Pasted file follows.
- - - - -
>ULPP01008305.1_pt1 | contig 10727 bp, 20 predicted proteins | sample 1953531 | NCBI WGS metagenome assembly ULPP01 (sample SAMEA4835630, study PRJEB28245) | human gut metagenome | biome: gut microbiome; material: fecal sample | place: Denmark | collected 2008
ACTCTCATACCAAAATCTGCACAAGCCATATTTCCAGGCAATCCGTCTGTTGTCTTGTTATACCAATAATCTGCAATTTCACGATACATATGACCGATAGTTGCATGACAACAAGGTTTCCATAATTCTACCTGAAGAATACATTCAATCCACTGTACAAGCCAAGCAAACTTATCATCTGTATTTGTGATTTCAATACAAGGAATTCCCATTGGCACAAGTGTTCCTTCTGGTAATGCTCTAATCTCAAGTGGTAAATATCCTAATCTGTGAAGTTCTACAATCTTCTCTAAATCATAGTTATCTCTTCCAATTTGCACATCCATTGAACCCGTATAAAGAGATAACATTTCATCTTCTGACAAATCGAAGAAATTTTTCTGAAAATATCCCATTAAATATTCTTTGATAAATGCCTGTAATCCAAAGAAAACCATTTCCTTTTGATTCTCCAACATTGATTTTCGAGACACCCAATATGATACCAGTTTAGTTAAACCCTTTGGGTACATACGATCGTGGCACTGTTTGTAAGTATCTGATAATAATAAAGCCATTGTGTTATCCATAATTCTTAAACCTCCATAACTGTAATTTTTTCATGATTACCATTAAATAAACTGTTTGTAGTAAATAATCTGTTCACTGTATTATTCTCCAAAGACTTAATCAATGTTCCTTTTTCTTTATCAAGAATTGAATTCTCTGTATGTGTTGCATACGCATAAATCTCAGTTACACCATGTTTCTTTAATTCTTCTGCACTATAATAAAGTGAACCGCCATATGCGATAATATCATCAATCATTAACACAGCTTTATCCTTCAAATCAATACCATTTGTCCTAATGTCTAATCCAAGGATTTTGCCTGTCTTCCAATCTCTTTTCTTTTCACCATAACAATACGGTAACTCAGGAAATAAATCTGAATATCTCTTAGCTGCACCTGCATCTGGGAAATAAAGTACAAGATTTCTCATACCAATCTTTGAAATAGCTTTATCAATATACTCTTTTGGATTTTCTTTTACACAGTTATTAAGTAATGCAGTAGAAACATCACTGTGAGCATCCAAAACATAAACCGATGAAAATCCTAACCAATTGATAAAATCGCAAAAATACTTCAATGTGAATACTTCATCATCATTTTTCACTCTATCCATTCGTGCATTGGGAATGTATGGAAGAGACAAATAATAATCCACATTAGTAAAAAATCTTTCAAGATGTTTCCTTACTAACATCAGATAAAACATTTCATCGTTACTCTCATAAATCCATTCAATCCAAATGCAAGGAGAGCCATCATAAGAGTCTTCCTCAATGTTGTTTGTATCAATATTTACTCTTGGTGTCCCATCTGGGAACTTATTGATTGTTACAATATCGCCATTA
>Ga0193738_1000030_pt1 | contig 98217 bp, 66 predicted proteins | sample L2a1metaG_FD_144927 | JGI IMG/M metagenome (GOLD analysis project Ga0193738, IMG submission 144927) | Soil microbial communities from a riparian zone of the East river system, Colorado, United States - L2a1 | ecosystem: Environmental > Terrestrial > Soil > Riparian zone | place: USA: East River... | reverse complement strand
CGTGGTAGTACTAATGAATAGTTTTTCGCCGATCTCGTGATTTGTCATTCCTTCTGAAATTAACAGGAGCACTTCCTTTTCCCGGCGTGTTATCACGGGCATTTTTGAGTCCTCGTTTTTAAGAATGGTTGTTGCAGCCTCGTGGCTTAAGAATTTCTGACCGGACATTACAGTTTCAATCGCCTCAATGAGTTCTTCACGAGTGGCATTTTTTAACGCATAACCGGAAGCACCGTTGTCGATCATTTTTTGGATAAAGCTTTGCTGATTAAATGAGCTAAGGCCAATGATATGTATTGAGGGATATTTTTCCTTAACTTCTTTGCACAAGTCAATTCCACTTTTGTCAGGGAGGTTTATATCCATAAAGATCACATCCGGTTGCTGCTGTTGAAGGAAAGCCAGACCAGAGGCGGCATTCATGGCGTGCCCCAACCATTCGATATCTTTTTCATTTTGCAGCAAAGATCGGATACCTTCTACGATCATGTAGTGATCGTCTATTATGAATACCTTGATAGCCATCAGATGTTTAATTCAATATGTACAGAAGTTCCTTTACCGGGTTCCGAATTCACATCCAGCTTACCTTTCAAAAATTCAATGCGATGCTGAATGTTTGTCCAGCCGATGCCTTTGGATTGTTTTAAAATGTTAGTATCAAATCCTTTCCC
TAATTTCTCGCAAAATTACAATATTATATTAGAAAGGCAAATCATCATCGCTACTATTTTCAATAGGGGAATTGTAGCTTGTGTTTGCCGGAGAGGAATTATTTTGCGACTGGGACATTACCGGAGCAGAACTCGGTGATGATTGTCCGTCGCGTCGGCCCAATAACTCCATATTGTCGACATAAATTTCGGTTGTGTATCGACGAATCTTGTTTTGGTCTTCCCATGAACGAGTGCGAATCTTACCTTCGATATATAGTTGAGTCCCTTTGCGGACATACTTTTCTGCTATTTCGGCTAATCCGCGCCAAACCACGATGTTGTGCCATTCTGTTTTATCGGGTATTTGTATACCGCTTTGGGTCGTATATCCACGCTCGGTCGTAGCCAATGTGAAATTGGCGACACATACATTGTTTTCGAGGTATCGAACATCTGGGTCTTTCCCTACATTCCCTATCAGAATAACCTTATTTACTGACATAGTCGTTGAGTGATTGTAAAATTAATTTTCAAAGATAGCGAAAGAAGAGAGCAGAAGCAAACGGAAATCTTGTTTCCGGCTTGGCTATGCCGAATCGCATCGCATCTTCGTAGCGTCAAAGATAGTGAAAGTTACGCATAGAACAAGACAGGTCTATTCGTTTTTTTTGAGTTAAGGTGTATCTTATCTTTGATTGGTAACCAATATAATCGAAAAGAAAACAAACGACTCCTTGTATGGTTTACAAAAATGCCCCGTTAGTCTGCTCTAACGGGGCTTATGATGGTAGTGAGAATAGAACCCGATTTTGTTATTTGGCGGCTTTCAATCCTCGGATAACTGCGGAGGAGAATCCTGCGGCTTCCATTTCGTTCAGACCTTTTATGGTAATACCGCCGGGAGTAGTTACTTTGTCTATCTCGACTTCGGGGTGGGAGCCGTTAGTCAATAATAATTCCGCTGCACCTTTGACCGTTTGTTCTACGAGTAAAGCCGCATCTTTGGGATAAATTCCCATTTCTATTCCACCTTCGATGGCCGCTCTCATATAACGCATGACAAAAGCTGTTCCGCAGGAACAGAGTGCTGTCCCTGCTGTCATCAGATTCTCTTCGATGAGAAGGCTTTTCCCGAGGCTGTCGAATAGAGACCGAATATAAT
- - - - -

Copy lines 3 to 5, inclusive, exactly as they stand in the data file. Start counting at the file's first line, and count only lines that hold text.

>Ga0193738_1000030_pt1 | contig 98217 bp, 66 predicted proteins | sample L2a1metaG_FD_144927 | JGI IMG/M metagenome (GOLD analysis project Ga0193738, IMG submission 144927) | Soil microbial communities from a riparian zone of the East river system, Colorado, United States - L2a1 | ecosystem: Environmental > Terrestrial > Soil > Riparian zone | place: USA: East River... | reverse complement strand
CGTGGTAGTACTAATGAATAGTTTTTCGCCGATCTCGTGATTTGTCATTCCTTCTGAAATTAACAGGAGCACTTCCTTTTCCCGGCGTGTTATCACGGGCATTTTTGAGTCCTCGTTTTTAAGAATGGTTGTTGCAGCCTCGTGGCTTAAGAATTTCTGACCGGACATTACAGTTTCAATCGCCTCAATGAGTTCTTCACGAGTGGCATTTTTTAACGCATAACCGGAAGCACCGTTGTCGATCATTTTTTGGATAAAGCTTTGCTGATTAAATGAGCTAAGGCCAATGATATGTATTGAGGGATATTTTTCCTTAACTTCTTTGCACAAGTCAATTCCACTTTTGTCAGGGAGGTTTATATCCATAAAGATCACATCCGGTTGCTGCTGTTGAAGGAAAGCCAGACCAGAGGCGGCATTCATGGCGTGCCCCAACCATTCGATATCTTTTTCATTTTGCAGCAAAGATCGGATACCTTCTACGATCATGTAGTGATCGTCTATTATGAATACCTTGATAGCCATCAGATGTTTAATTCAATATGTACAGAAGTTCCTTTACCGGGTTCCGAATTCACATCCAGCTTACCTTTCAAAAATTCAATGCGATGCTGAATGTTTGTCCAGCCGATGCCTTTGGATTGTTTTAAAATGTTAGTATCAAATCCTTTCCC
TAATTTCTCGCAAAATTACAATATTATATTAGAAAGGCAAATCATCATCGCTACTATTTTCAATAGGGGAATTGTAGCTTGTGTTTGCCGGAGAGGAATTATTTTGCGACTGGGACATTACCGGAGCAGAACTCGGTGATGATTGTCCGTCGCGTCGGCCCAATAACTCCATATTGTCGACATAAATTTCGGTTGTGTATCGACGAATCTTGTTTTGGTCTTCCCATGAACGAGTGCGAATCTTACCTTCGATATATAGTTGAGTCCCTTTGCGGACATACTTTTCTGCTATTTCGGCTAATCCGCGCCAAACCACGATGTTGTGCCATTCTGTTTTATCGGGTATTTGTATACCGCTTTGGGTCGTATATCCACGCTCGGTCGTAGCCAATGTGAAATTGGCGACACATACATTGTTTTCGAGGTATCGAACATCTGGGTCTTTCCCTACATTCCCTATCAGAATAACCTTATTTACTGACATAGTCGTTGAGTGATTGTAAAATTAATTTTCAAAGATAGCGAAAGAAGAGAGCAGAAGCAAACGGAAATCTTGTTTCCGGCTTGGCTATGCCGAATCGCATCGCATCTTCGTAGCGTCAAAGATAGTGAAAGTTACGCATAGAACAAGACAGGTCTATTCGTTTTTTTTGAGTTAAGGTGTATCTTATCTTTGATTGGTAACCAATATAATCGAAAAGAAAACAAACGACTCCTTGTATGGTTTACAAAAATGCCCCGTTAGTCTGCTCTAACGGGGCTTATGATGGTAGTGAGAATAGAACCCGATTTTGTTATTTGGCGGCTTTCAATCCTCGGATAACTGCGGAGGAGAATCCTGCGGCTTCCATTTCGTTCAGACCTTTTATGGTAATACCGCCGGGAGTAGTTACTTTGTCTATCTCGACTTCGGGGTGGGAGCCGTTAGTCAATAATAATTCCGCTGCACCTTTGACCGTTTGTTCTACGAGTAAAGCCGCATCTTTGGGATAAATTCCCATTTCTATTCCACCTTCGATGGCCGCTCTCATATAACGCATGACAAAAGCTGTTCCGCAGGAACAGAGTGCTGTCCCTGCTGTCATCAGATTCTCTTCGATGAGAAGGCTTTTCCCGAGGCTGTCGAATAGAGACCGAATATAAT